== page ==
GUARDING THE UNITED STATES AND ITS OUTPOSTS. By Stetson Conn, Rose C. Engelman, and Byron Fairchild. (1964, 1989; 593 pages, 5 tables, 1 chart, 6 maps, 34 illustrations, bibliographical note, glossary, index, CMH Pub 4-2.)
This volume continues the discussion begun in The Framework of Hemisphere Defense by describing how the Army contributed to the security of the national bastion. The discussion naturally divides itself into three sections. The first describes organization of Army forces for protection of the continental United States before and during the war, including elaboration of harbor and air defenses; the Army's role in civilian defense; and protection against subversion after Pearl Harbor, including a detailed account of the controversial evacuation of persons of Japanese ancestry from the West Coast. The next section outlines the Army's preparations for defense of the principal outlying possessions of Hawaii, Alaska, and the Canal Zone and includes an abbreviated account of the attack at Pearl Harbor and the Aleutian Islands Campaign, the only major ground operation to occur in the hemisphere during the war. The third section explains the creation of Army defenses to secure the Panama Canal in the south and the similar outpost line erected in the North Atlantic.
Governmental decisions to participate in the defense of Greenland and Iceland are explained as the culmination of American defensive measures by ground and air forces before the United States became a belligerent in World War II. Throughout, the authors stress the intimate relationship between American policy and the preservation of a North Atlantic lifeline to Great Britain, as well as the direct relationship between security of the Americas and the operations of the Royal Navy. Two other issues merit special mention. First is the tension between the natural desire to use a limited Army to defend the hemisphere in the opening days of the war and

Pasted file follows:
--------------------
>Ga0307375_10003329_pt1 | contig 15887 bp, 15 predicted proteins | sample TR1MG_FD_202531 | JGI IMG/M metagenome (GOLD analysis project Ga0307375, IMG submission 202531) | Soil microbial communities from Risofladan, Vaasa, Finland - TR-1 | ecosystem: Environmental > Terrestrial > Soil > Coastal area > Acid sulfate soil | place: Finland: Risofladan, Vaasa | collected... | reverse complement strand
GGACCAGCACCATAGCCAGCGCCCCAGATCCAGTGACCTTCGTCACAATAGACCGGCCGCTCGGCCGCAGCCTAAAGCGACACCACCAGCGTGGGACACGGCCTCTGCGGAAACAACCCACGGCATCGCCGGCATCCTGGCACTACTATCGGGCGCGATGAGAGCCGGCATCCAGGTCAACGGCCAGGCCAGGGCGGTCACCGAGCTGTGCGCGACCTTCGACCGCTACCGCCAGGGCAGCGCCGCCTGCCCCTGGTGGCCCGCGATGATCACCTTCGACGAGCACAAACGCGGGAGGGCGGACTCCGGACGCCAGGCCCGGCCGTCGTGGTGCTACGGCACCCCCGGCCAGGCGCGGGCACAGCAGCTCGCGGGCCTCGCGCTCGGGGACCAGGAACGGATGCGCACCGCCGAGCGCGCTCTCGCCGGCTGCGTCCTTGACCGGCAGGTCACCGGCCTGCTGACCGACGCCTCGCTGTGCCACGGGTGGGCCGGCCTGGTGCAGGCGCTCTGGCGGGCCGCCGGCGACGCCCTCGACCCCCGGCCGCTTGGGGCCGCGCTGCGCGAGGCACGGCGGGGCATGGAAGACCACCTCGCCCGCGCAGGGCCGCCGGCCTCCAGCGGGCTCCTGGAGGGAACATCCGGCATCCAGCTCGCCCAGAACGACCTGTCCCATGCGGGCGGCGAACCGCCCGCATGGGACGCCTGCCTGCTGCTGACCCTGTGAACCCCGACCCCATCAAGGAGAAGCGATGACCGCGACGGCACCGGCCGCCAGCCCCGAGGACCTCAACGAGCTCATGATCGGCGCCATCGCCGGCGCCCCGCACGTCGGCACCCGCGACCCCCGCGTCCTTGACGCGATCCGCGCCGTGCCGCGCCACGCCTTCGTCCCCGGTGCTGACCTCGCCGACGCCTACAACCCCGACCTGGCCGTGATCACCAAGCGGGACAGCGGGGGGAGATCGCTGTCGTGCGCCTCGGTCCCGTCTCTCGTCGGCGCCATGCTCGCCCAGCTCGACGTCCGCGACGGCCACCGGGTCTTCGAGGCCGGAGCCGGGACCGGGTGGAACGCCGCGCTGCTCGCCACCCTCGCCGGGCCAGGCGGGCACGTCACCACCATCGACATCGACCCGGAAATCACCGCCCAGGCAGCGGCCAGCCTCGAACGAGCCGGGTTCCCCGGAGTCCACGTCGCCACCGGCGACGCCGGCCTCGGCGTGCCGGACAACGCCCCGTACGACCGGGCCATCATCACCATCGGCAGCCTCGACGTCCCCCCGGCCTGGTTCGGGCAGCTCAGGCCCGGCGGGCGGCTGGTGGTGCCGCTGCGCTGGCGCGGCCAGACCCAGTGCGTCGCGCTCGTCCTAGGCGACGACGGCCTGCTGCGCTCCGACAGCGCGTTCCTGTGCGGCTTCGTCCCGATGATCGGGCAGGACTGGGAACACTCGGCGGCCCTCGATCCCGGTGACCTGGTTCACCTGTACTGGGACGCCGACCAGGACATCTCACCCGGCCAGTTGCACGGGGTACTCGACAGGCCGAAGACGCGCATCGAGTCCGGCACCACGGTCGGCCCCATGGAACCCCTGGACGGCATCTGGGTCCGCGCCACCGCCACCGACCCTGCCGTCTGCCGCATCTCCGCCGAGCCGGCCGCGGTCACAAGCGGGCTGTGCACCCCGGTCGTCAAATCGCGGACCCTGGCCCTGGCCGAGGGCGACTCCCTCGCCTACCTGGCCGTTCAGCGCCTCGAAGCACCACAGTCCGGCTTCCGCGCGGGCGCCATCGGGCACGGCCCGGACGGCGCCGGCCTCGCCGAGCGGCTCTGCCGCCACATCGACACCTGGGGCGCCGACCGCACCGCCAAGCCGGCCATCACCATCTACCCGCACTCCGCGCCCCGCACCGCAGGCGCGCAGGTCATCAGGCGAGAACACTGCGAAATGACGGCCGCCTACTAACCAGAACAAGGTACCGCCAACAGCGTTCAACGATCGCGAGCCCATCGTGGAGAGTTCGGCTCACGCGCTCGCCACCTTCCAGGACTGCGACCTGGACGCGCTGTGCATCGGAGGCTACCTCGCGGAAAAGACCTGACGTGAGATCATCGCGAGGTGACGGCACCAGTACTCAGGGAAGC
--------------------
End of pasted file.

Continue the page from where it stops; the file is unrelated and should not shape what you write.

the need to use those same soldiers to train the large citizen army needed to pursue the war. Second is the evolution of the nation from a defensive to an offensive posture, specifically during the Coral Sea, Midway, and North Africa campaigns in view of the steadily declining threat of Axis attacks directed at the United States proper.
1. Transition from peacetime Army command and organization to wartime organization (Chs. II, III).
2. Problems in establishing unity of command among the services for hemisphere defense (Ch. IV).
3. The defensive problems facing the United States as a continental power isolated by two oceans, and the relationship between security of the homeland and offensive action in overseas theaters (Ch. III).
4. Defensive preparations in the outlying possessions of the United States during 1940 and 1941 (Chs. VII, IX, XII, XIII).
5. Acquisition, manning, and organization of new bases in the Atlantic and Caribbean in 1940-41 (Chs. XIV, XV).
6. Administrative processes leading to the administration's decision to evacuate resident enemy aliens and Americans of Japanese ancestry from the western states (Ch. V).
7. Fighting on the periphery of the American defensive perimeter in 1941 42, including Pearl Harbor, Alaska, and the Panama Canal Zone (Chs. VII, X, XI, XVI).
8. Establishment of wartime bases in Greenland and Iceland (Chs. XVII, XVIII, XIX, XX).
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